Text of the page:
In utility regulation, as in life, sometimes you just have to settle and move on.
Last week, Hawaii utility regulators accepted the third version of their utility’s long-term plan to reach 100% renewable energy. But the PUC stopped short of outright approval, warning that Hawaiian Electric’s (HECO) roadmap fails to fully justify its proposed expenditures.
The commission ruling applauded the utility’s short-term ambition to acquire renewables in its Power Supply Improvement Plan (PSIP). But it repeatedly warned HECO that the plan requires improvements and further analysis of proposed investments.
Many planned near-term power acquisitions “are supported by sound analysis and are consistent with state energy policy,” the Hawaii Public Utilities Commission (PUC) reported in the final ruling in docket 2014-0183. But some are "not sufficiently justified.”
“The commission continues to be concerned with the affordability of the Companies' plans,” the ruling added.
Why would the PUC accept what it sees as a questionable plan? The answer lies in the coming phase-out of federal tax incentives for renewable energy. To procure renewables most cost-effectively, HECO “must move quickly to enable customers to benefit from available tax credits,” regulators wrote. Both the federal investment tax credit, which supports solar development, and the federal production tax credit, which supports wind, expire in the early 2020s.
Colton Ching, a HECO senior vice president, applauded the ruling because it “enables us to move quickly on to the next series of action steps and take advantage of the tax credits.”
There is a “definite difference between ‘accept’ and ‘approve’ but we never expected approval in this docket,” he said. “The PSIP is the guiding map for the discrete projects or procurements we will now begin requesting approval for.”
Earthjustice Attorney Isaac Moriwake, who represented Sierra Club in the PSIP docket, agreed the plan’s “big positive” is that it allows HECO to go “full speed ahead on renewables in the near term while the renewables tax credits are available.”
But the ruling also represents regulatory resignation to a lengthy power planning process that dates back to 2014, Moriwake said. After a rejected integrated resource plan and two rejected PSIPs, the PUC is "just letting HECO move on" and “the ruling essentially says ‘go forward on renewable energy but the roadmap and the destination will be determined later.’”
This concerns former PUC Chair Mina Morita. “I am happy to see that efforts will now move from planning to execution of near term actions,” she said. But “decisions and investments” must be “based in sound analysis.”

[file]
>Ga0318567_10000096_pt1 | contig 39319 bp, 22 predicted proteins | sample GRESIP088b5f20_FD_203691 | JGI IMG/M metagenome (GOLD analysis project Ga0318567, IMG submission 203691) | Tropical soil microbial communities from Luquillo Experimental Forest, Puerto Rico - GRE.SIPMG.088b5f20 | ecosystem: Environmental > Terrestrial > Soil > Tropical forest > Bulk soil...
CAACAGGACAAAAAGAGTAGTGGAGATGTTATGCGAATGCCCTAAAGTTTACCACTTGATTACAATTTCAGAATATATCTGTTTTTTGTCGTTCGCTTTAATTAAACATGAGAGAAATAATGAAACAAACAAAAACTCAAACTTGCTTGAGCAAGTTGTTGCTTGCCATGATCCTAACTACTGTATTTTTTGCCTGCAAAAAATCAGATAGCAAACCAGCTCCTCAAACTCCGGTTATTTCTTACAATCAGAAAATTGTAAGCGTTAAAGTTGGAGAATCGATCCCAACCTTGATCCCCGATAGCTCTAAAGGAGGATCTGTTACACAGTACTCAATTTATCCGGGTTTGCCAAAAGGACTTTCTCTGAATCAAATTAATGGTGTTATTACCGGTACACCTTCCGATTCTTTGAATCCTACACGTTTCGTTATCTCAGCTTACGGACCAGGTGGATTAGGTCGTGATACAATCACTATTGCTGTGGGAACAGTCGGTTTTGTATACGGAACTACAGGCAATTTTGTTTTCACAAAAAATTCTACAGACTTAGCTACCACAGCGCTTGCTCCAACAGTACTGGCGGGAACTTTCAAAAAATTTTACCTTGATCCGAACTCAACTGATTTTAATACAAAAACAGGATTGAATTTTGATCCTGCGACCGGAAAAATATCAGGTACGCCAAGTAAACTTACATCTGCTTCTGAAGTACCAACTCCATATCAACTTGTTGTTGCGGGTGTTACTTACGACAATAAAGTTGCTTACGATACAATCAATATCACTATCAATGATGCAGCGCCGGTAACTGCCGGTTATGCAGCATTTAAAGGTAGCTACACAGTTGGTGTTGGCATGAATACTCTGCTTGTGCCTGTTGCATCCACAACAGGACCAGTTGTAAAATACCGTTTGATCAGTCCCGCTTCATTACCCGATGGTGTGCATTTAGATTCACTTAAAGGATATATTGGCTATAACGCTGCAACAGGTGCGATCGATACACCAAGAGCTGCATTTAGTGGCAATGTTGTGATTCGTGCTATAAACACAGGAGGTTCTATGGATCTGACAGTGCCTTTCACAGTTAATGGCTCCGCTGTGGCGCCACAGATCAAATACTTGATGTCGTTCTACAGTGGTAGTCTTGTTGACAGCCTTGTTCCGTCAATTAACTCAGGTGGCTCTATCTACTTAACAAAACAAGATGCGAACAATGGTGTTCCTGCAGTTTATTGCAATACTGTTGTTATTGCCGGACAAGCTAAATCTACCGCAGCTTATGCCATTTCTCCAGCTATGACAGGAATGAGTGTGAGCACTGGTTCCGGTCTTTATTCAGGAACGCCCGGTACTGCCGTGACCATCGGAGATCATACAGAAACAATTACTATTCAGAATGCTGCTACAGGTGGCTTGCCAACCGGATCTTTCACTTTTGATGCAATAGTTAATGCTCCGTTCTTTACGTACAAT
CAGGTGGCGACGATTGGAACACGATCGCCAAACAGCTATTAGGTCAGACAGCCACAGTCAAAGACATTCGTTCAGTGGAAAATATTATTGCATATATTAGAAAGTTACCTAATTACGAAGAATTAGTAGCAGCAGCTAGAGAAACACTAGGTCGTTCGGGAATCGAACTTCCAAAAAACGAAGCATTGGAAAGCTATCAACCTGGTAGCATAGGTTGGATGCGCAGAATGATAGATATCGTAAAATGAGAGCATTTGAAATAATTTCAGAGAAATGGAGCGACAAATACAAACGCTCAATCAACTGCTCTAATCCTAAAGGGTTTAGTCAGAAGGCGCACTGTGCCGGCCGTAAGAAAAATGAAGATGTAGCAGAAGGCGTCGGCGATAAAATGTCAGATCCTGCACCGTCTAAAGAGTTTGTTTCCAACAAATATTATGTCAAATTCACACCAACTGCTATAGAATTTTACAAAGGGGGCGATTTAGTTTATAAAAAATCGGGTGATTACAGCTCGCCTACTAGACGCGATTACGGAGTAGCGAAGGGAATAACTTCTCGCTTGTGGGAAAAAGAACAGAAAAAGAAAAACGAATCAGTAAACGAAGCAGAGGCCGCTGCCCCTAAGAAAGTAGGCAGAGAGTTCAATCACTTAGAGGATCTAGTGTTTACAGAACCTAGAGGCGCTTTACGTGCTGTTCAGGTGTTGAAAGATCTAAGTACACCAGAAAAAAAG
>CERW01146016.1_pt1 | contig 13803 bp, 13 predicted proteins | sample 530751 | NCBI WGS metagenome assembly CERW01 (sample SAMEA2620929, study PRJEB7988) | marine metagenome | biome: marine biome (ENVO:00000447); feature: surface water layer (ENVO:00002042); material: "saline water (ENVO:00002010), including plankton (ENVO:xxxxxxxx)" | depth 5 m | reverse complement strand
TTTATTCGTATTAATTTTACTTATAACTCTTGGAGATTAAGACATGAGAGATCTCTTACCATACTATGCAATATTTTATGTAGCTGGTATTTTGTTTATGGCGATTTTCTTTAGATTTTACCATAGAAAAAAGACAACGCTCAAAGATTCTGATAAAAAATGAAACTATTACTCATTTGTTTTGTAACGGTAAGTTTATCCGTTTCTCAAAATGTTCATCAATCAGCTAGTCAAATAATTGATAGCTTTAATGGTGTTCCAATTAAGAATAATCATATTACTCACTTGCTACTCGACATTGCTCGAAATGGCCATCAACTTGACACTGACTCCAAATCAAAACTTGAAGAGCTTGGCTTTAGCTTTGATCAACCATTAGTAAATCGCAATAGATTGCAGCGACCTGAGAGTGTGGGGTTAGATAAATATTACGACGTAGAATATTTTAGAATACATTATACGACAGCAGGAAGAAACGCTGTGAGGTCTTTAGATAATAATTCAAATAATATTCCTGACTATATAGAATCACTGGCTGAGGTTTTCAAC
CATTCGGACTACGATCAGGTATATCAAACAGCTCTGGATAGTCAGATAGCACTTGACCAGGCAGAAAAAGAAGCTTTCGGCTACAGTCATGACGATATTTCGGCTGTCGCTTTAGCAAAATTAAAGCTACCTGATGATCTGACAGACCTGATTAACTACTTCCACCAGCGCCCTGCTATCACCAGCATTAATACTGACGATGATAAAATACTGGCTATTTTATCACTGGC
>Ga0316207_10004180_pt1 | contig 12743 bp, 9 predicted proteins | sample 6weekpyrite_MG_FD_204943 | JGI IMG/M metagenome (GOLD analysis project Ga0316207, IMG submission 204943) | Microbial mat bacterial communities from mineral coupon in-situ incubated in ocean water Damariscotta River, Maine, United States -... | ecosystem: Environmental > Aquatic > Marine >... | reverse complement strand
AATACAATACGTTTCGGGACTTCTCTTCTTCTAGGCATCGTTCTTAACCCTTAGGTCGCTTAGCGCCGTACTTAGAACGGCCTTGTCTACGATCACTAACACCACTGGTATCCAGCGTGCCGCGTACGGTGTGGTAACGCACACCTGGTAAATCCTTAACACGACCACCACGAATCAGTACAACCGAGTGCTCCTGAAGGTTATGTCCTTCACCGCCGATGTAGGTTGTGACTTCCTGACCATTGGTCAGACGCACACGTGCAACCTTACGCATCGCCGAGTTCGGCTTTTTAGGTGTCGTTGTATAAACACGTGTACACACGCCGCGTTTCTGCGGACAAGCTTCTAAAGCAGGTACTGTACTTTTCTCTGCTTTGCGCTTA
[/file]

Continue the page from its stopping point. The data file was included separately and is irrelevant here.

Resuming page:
HECO’s Ching insists sound analysis will be forthcoming, as does Dean Nishina, executive director of the Hawaii Division of Consumer Advocacy.
“Intensive analysis and justification for future projects and procurements will be required at the time of the filings seeking approval for them,” Nishina said.
Moriwake did not dispute this. But, he said, the need for more analysis for each procurement could mean that building Hawaii’s clean energy future could be significantly slower and more difficult than even the marathon PSIP process.
An order years in the making
HECO’s first PSIP was filed in 2014 and rejected by regulators the next year. In their order and a major white paper aimed at guiding the utility’s planning, the PUC told HECO to “implement the vision for the ‘electric utility of the future,’” including a “a customer focused business strategy.”
HECO’s 2015 revised plan was withdrawn in July 2016 after the PUC rejected the utility’s plan to be acquired by NextEra Energy.
The PUC’s acceptance of this third PSIP allows the utility to begin work on its ambitious five-year action plan, Ching said.
Renewable energy procurements at an unprecedented pace would take the state to 48% renewables by 2020, according to the plan. By 2021, Hawaii would have 326 MW of distributed photovoltaic solar generation, 360 MW of utility-scale PV, 157 MW of utility-scale wind energy, 114.7 MW of demand response, and 31 MW of feed-in tariff-funded renewables.
“Collectively,” the ruling noted, “this represents the largest new generation procurement ever undertaken in the state.”
At the pace projected in the plan, the state would get to 72% renewables by 2030 and reach its 100% renewables goal by 2040, five years early before it is mandated by the renewable portfolio standard.
The plan also would drive substantial investment in energy storage and advanced grid technologies “to maintain reliability,” HECO reported. To more than double the 79,000 distributed solar arrays now on its system to 165,000 by 2030, the utility will “expand and upgrade grid infrastructure” and incorporate “the newest generations of inverters, control systems and energy storage.”
The commission and many stakeholders remain concerned with the revenue requirement. It could cost Oahu utility customers an estimated $26.5 billion by 2045 and costs to Maui and Hawaii Island customers add $10 billion more.
Regulators directed the utility to begin addressing those costs immediately.
The ruling specifies the need for “thorough analysis of capital expenditures" on several proposed investments. They include “proposed conventional generation plants, utility-owned battery energy storage systems, proposed synchronous condensers, and certain proposed transmission projects.”
Despite the costs, Consumer Advocate Nishina considers the ruling a step forward. It offers a framework in which to “evaluate whether each proposed project is reasonable as compared to other alternatives,”
Acceptance rather than approval is “an important nuance” that signals “there are aspects of the plan and process that need to be improved,” Nishina said. But the ruling is explicit that “there are no identified ‘fatal flaws’ with the plan.”
Jeff Mikulina, executive director of the Blue Planet Foundation, an environmental group, was more blunt.
“Nobody’s happy. The commission decided to accept this plan, focus on the near term because of the tax credits, and move on,” he said. “Everyone has questions about the long term.”
The utility focused on capital expenditures, but its long-term modeling “fell short,” Mikulina said. “Beginning with the first RFPs, this will be all about procurements. HECO will need an improved process to avoid the struggles we’ve had in recent years over utility-scale [renewables versus distributed energy resources].”
HECO’s Ching said the utilities are “already putting together RFPs” and have asked the commission to open a docket for them. The ruling states that “the commission intends to open a series of new dockets to serve as repositories for filings related to the planned upcoming procurements.”